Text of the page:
No, we don't mean that you should hide out on a small Greek island far from the rest of the world, but more so that you should take the time to go through a process of self-reflection.
Most importantly, the idea is for you to take the time out to think about the reasons motivating you to do an MBA and to conclude what you will get out of it. On the other hand, considering what doing an MBA is going to cost you, not only the financial and professional implications from interrupting your career , but also the consequences for your social and personal life. After this first stage of reflection the cost-benefit analysis , we encourage you to reflect on your leadership style and skills.
You have to understand that most business schools' primary selection criterion is the leadership potential that the Admissions Committee sees in you. So it makes sense the you should start thinking about your leadership potential. Don't worry if you have not officially been a team leader or responsible for a department.
The Admissions Office is aware that you professional experience is limited and that you might not have had the opportunity to be in an official leadership position. But it is waiting to see that you have been in "unofficial" leadership situations, such as being responsible for a project in which you collaborated with or supervised other individuals. Once you have come up with such a situation, we encourage you to analyze it to better understand exactly how you lead the project Were objectives clearly established?
How did you determine your objectives? How did you communicate them to others? What techniques did you use to motivate people? How did you follow along with the evolution of the project? Above all, this self-reflection may seem like a waste of time, but you will gain from it mature thinking and generate a wealth of examples and situations. Play the game, because this introspection is indispensable for you to be able to talk about and reflect on your personal experience.
It's this reflection that is going to make your essays stand out and the Admissions Committee will reward your mature thinking. It's obviously hardly worth mentioning that the worst thing you can do is to copy someone else's essays. Beyond the final goal of being admitted in to an MBA, I find that it's healthy to put aside the time to take stock of your professional experience and what sense you are trying to give to your life by your choice of careers.
Start thinking about this as soon as possible because you will be asking yourself such questions throughout your MBA. The Strategy of Positioning Writing the essays really seems to be an exercise in marketing in the sense that the image that you communicate through your essays has to make you stand out from other candidates. Most candidates have similar experiences there is a plethora of consultants, bankers, marketing executives and so on who apply each year. Admissions officers favor applicants who have well-defined goals.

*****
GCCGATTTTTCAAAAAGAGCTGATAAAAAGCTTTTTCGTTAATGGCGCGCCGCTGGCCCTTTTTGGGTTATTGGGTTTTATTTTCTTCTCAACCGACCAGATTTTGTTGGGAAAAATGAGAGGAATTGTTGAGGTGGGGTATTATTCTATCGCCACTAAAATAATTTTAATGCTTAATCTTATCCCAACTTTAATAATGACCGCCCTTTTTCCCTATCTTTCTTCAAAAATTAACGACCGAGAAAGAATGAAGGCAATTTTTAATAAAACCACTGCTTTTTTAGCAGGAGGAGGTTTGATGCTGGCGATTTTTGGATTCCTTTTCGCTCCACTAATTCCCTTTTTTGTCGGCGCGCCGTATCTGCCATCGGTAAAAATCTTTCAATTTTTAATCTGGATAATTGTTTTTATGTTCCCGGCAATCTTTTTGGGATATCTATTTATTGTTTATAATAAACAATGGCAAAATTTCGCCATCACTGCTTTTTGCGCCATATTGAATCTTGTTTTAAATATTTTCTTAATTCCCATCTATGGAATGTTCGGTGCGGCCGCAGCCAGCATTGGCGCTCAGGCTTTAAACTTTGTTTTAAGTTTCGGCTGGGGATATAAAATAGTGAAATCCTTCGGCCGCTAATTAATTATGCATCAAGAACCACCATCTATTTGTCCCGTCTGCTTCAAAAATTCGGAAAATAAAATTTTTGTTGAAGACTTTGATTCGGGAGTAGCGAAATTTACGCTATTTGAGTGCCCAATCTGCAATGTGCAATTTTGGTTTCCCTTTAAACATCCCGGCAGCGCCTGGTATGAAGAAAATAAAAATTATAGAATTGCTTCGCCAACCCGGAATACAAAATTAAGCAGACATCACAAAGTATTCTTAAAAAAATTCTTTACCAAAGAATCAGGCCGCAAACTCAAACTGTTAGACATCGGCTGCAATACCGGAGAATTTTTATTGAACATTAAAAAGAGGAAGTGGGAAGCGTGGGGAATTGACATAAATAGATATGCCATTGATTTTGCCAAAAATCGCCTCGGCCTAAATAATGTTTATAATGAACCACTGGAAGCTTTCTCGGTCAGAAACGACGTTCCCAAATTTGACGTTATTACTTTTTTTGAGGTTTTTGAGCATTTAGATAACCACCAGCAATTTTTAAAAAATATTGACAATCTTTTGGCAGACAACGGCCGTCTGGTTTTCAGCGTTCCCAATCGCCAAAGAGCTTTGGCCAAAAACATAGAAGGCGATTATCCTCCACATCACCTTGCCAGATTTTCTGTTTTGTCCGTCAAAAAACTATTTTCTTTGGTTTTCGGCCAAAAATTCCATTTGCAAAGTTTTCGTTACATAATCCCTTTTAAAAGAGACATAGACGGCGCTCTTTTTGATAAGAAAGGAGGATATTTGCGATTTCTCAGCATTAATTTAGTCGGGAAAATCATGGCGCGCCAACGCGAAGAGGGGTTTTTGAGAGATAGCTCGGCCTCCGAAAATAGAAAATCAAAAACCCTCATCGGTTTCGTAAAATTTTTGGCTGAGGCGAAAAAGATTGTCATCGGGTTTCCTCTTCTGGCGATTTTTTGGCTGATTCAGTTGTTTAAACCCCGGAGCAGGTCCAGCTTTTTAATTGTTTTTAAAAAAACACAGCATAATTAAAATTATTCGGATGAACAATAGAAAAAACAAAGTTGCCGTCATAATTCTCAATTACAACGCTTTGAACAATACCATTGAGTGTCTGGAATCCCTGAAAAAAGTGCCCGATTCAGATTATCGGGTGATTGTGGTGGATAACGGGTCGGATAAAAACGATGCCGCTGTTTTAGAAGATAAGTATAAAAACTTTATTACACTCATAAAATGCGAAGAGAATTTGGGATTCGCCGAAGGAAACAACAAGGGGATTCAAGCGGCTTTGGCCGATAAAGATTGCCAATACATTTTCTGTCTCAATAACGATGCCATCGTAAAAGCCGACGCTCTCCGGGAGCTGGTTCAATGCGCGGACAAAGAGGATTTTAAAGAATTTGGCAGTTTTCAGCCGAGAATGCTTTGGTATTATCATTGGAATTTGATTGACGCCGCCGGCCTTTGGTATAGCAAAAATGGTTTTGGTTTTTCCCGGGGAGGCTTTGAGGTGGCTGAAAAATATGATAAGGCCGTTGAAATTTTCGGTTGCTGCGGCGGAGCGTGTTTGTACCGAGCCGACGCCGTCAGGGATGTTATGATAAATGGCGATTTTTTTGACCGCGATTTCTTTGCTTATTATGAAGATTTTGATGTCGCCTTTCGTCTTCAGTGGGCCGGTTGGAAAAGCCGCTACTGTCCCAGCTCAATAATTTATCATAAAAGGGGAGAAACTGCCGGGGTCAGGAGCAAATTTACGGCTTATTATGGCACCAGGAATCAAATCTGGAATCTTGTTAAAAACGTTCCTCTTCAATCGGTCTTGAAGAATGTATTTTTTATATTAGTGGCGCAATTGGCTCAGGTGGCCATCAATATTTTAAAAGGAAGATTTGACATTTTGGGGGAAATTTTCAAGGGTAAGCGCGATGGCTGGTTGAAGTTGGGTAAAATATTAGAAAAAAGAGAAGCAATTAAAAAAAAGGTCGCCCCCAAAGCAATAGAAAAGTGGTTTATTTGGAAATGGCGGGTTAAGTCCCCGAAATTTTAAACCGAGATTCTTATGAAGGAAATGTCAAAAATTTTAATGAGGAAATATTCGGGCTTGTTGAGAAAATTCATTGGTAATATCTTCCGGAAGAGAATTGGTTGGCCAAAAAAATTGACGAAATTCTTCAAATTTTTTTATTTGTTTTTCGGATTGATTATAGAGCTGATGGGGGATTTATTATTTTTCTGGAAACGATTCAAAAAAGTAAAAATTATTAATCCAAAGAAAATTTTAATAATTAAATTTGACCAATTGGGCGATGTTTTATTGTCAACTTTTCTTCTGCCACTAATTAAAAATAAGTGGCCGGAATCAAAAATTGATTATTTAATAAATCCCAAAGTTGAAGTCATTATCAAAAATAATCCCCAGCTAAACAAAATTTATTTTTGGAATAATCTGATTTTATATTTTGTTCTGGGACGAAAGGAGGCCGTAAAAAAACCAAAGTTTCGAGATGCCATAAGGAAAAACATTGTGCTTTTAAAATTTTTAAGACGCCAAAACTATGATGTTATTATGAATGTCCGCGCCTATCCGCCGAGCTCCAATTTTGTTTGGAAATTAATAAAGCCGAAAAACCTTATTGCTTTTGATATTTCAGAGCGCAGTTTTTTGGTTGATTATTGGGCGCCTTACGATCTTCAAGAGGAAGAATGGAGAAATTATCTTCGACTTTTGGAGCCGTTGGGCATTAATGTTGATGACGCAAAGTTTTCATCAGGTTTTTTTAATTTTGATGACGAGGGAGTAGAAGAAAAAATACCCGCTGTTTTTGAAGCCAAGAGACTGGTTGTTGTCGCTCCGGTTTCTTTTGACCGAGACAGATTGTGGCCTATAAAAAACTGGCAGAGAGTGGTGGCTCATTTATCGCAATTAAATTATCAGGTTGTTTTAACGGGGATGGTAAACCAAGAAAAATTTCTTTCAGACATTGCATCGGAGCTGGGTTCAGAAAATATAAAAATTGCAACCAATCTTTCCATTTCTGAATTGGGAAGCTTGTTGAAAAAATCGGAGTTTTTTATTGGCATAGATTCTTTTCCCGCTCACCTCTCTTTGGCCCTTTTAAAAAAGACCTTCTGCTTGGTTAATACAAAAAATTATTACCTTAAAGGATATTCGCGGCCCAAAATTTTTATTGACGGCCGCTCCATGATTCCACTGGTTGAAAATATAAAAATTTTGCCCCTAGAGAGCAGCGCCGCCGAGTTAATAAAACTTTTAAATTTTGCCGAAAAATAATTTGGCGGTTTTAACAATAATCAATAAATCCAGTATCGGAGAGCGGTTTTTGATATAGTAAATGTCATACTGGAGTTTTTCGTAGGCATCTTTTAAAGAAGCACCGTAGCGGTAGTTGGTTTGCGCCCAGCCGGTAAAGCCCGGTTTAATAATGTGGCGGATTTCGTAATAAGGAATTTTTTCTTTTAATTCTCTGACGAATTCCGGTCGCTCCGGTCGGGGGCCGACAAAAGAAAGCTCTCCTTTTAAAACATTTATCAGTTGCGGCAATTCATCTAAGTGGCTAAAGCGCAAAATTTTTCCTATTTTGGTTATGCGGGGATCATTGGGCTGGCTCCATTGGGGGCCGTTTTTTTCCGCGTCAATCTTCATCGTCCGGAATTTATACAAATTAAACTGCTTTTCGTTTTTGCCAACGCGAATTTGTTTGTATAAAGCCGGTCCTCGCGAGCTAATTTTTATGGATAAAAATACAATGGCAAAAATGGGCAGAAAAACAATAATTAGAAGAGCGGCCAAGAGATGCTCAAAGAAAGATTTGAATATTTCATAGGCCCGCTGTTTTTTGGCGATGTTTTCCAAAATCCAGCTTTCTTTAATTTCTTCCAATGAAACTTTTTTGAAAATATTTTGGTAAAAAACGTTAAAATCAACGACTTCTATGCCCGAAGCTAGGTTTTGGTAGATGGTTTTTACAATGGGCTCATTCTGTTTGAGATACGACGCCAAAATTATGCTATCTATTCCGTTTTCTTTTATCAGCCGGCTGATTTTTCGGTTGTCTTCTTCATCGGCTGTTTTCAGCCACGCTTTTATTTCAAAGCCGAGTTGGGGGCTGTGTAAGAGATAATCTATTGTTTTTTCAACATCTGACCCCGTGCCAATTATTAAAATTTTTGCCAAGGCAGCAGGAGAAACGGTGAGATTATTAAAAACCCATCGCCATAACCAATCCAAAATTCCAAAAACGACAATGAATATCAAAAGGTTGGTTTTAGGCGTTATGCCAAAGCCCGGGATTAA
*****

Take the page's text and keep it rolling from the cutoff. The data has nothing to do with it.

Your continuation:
However unsure you are about your future, it's critical that you demonstrate that you have a plan. This suggests you don't know how to follow directions, operate within constraints or organize your thoughts. Admissions committees are understandably insulted when they see another school's name or forms. If your undergraduate experience was one long party, be honest. Discuss how you've matured, both personally and professionally.
Many applicants avoid the personal like the plague. Instead of talking about how putting themselves through school lowered their GPA, they talk about the rising cost of tuition in America. Admissions officers want to know about YOU.
Make sure that each of your essays reinforce and build on the others to present a consistent and compelling representation of who you are, what you've done, and what you bring to the table. Take a GMAT practice test with us under the same conditions as the real thing. You'll get a personalized score report highlighting your strengths and areas of improvement. On a mission to increase your salary? Find out which schools have the best track records for getting students jobs—and the highest starting salaries.
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Give the admissions committee (adcom) readers a clear picture of you as an individual, a student, and a future business leader. Make them want to meet you after they finish reading your essay. GET YOUR FREE COPY: 5 FATAL FLAWS TO AVOID IN YOUR MBA APPLICATION ESSAYS.
20 Must-Read MBA Essay Tips Business school admissions committees care about more than (just) your GMAT scores and GPA —they want to know who you are and why you belong in their program. Your MBA essays are your .
The test is the most widely accepted admissions test by graduate and business schools, including most top M.B.A. programs. See list of graduate and business schools.. The GRE ® General Test is accepted at thousands of . MBA Essay Samples by School. Click on a school logo to see samples of real essays that helped ARINGO clients get accepted to that school.
Sample MBA Application Essays Grouped By B-School View more than 45 successful Essays (across 20+ worldwide B-Schools) that have resulted in 70%+ success rates and funding awards in excess of US$ 3 Million. Sample Business School admissions essays accepted by Stern and NYU for undergraduate, graduate and professional programs. Erratic Impact, in association with EssayEdge has gathered sample admission essays to help getting into school.